If you have a collection of elements -- and who doesn't -- you need to update it.
In contrast to more familiar elements like carbon, gold and tin, the new ones are short-lived. Atoms of 114 disintegrate within a few seconds, while 116 disappears in just a fraction of a second, Moody said.That might seem odd, that experiments were conducted 5-7 years ago and they've just now made them official. And they still don't have names.
Both elements were discovered by a collaboration of scientists from Livermore and Russia. They made them by smashing calcium ions into atoms of plutonium or another element, curium. The official recognition, announced last week, cites experiments done in 2004 and 2006.
But, think about it: Barack Obama was born in 1961 and it took 50 years for anyone to find a birth certificate. So those new elements are actually ahead of the game.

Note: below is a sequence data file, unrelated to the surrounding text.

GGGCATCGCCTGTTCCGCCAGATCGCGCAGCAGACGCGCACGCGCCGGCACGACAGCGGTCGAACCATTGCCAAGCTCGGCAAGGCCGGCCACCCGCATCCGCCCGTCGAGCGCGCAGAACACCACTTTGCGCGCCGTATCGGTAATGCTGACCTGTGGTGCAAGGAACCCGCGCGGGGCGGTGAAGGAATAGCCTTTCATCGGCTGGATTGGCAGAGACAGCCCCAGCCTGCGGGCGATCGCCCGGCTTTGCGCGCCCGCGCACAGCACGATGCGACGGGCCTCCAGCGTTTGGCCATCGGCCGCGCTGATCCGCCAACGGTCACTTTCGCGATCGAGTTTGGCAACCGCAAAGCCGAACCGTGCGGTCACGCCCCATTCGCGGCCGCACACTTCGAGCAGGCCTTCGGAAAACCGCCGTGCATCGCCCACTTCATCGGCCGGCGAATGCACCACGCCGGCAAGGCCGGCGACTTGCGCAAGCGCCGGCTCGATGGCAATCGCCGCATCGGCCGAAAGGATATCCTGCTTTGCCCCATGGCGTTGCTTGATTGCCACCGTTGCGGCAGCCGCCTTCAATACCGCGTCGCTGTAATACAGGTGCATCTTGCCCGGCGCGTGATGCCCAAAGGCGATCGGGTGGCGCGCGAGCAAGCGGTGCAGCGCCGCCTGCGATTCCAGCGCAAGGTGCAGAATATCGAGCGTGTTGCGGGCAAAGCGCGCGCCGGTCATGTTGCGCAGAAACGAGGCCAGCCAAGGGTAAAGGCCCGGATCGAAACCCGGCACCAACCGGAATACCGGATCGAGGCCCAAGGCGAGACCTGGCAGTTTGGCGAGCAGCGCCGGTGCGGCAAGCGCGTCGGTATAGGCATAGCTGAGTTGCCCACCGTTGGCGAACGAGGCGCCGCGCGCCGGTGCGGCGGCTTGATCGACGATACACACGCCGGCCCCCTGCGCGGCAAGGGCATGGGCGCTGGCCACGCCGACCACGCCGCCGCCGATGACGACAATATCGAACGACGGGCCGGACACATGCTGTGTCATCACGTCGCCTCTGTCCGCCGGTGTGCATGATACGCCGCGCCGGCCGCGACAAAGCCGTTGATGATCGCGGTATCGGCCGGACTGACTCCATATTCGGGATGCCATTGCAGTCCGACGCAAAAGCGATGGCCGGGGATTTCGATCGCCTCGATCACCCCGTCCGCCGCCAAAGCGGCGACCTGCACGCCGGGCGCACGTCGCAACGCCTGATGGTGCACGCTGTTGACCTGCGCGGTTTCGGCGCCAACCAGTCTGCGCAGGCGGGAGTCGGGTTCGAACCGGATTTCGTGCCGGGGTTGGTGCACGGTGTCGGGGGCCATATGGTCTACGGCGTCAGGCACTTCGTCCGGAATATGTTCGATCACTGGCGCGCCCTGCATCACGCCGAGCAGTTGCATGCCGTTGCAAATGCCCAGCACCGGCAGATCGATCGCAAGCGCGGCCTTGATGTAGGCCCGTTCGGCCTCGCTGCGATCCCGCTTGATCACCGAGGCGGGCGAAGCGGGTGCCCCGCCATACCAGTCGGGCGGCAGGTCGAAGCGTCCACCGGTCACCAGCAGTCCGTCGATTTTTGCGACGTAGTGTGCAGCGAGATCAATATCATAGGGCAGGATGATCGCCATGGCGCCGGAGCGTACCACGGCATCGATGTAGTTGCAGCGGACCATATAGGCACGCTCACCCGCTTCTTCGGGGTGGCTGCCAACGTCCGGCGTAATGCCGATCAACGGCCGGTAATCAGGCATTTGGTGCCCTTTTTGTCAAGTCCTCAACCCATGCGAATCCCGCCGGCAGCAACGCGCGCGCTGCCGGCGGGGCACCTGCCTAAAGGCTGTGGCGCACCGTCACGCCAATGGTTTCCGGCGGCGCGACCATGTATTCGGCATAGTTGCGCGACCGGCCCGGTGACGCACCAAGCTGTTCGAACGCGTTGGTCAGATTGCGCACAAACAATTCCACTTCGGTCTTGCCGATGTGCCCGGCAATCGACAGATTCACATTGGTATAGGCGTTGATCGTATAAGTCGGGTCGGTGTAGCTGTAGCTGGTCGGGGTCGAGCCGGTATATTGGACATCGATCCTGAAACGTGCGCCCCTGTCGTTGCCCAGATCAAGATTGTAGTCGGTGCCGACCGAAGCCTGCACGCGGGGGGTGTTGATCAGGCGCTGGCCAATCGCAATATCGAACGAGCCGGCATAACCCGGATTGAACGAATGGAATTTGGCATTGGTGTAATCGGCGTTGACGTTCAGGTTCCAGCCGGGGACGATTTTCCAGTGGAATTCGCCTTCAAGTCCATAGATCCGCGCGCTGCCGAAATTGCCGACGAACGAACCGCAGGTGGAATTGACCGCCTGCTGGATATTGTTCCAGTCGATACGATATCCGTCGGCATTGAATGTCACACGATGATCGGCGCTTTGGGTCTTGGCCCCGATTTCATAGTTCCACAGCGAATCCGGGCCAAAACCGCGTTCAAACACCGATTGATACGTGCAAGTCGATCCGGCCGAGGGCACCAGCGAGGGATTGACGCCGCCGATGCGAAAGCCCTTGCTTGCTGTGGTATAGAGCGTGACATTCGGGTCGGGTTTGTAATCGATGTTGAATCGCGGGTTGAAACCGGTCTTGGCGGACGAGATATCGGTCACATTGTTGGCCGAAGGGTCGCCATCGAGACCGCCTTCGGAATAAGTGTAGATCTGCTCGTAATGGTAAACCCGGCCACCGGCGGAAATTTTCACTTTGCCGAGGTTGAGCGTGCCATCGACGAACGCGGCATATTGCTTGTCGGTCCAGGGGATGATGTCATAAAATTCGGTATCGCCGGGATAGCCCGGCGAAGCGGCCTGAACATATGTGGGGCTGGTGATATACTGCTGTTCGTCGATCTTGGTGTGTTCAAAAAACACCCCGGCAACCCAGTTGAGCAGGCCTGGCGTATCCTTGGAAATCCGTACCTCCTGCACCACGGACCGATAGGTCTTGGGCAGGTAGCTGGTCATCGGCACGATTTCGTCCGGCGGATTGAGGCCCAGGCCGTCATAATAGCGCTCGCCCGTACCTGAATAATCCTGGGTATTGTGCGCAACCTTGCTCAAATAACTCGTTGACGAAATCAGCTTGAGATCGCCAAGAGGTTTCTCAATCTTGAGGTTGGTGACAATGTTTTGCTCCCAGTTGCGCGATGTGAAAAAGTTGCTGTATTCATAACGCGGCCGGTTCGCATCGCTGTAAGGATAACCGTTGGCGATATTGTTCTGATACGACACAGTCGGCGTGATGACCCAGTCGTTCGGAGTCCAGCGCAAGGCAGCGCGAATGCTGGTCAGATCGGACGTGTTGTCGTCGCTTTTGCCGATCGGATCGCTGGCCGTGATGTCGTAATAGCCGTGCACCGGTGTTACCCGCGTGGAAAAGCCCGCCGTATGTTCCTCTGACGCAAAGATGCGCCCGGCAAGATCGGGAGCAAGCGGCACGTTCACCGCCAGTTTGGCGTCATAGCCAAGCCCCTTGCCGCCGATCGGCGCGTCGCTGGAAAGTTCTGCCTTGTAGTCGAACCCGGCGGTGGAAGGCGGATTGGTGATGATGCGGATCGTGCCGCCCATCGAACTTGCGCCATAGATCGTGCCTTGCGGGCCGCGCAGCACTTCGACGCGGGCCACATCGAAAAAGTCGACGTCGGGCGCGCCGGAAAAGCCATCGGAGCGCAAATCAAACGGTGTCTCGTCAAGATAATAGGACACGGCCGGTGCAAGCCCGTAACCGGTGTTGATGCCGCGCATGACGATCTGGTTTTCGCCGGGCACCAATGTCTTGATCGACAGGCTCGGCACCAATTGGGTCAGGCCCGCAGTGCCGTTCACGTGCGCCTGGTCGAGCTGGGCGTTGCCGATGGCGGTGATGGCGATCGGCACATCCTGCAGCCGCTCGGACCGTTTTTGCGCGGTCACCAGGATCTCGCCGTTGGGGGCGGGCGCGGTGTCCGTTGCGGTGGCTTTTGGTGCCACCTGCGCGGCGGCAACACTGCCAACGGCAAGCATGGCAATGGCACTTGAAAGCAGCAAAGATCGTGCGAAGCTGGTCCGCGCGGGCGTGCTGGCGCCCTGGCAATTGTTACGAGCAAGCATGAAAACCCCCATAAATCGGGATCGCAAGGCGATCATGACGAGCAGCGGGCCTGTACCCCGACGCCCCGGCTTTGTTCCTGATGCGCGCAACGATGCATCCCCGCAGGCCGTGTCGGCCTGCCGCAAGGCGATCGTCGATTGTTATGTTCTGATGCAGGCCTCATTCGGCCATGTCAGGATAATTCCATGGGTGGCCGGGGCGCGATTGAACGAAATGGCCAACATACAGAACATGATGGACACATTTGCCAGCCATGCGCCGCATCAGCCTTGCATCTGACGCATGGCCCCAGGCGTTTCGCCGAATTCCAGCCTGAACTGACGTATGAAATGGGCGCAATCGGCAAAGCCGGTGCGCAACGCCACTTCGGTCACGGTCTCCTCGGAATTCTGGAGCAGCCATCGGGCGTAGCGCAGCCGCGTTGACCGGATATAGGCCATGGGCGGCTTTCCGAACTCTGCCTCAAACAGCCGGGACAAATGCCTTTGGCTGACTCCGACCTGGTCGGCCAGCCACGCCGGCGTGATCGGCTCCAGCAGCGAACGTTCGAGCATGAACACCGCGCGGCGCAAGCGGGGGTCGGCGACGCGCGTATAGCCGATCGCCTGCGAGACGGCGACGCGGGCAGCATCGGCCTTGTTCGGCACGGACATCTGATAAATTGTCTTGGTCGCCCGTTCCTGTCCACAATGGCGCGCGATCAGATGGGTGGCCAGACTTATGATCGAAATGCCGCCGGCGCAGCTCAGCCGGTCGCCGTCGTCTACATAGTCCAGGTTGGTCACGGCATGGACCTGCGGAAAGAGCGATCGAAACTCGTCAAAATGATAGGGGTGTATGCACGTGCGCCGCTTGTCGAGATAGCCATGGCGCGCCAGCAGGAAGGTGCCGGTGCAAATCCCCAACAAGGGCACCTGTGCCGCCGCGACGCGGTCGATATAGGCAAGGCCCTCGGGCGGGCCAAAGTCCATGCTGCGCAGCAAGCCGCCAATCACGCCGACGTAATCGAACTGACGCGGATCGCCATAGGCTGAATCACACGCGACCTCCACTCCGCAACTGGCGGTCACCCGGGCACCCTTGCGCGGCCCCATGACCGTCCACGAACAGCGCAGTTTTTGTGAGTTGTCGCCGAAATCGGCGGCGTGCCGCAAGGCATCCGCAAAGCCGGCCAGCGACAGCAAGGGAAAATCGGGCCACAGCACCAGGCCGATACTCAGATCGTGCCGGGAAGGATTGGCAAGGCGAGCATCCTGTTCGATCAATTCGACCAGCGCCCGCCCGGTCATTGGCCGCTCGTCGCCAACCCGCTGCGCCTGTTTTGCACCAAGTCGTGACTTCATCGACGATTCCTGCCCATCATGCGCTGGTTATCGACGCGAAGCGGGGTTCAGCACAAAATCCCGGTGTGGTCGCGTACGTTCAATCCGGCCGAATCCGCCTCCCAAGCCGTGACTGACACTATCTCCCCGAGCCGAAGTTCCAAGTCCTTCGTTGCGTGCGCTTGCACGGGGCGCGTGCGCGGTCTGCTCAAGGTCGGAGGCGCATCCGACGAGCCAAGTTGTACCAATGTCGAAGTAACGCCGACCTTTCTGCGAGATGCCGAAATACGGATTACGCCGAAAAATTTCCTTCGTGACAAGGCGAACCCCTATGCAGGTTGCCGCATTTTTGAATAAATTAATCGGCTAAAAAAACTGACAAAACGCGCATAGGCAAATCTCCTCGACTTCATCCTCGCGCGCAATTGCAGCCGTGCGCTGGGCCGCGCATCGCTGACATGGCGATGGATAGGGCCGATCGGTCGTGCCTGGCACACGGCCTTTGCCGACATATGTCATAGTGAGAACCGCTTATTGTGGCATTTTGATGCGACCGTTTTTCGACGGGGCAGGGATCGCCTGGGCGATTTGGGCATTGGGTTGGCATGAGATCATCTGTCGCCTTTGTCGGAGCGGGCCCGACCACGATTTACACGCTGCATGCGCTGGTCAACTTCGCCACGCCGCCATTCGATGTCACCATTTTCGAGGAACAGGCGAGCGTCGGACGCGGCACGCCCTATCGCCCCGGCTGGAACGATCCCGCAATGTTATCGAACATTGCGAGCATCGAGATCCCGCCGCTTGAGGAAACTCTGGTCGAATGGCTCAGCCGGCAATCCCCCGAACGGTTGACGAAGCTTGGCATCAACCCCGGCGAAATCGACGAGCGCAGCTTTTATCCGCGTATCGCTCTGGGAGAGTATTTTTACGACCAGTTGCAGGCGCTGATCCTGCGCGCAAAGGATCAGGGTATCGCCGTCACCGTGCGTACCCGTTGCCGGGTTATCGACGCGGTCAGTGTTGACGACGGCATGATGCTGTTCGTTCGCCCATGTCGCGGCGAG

So, what should we call these elements?
Number 114 is in the carbon group, which includes carbon (of course), silicon, germanium, tin, and lead. It's been called "ununquadium," which is a silly name. It sounds like something they made up for Star Trek -- the Voyager Star Trek, not the real Star Trek.
Number 116 is a chalcogen, along with oxygen, sulfur, selenium, tellurium, and polonium. It's been called ununhexium, which is like 7-Up, the Uncola, only with hexium instead of cola and twice the un.
They are some proposed names for these elements:
The discoverers at Dubna, the Joint Institute for Nuclear Research, in Russia have proposed the name flerovium for 114, after Soviet element-finder Georgy Flyorov, and moscovium for 116, after Russia’s Moscow region.If Ronald Reagan was president, we wouldn't put up with naming elements for a bunch of Ruskies. There were 3 elements discovered during Reagan's time in office -- Bohrium, Meitnerium, and Hassium -- none named for Russians. Dubnium (105), discovered in 1970, was named for a Russian town, but that wasn't made official when Clinton was in the White House.
We need to come up with some good names for these new elements. Like what? Like these:
- Illudium Phosdex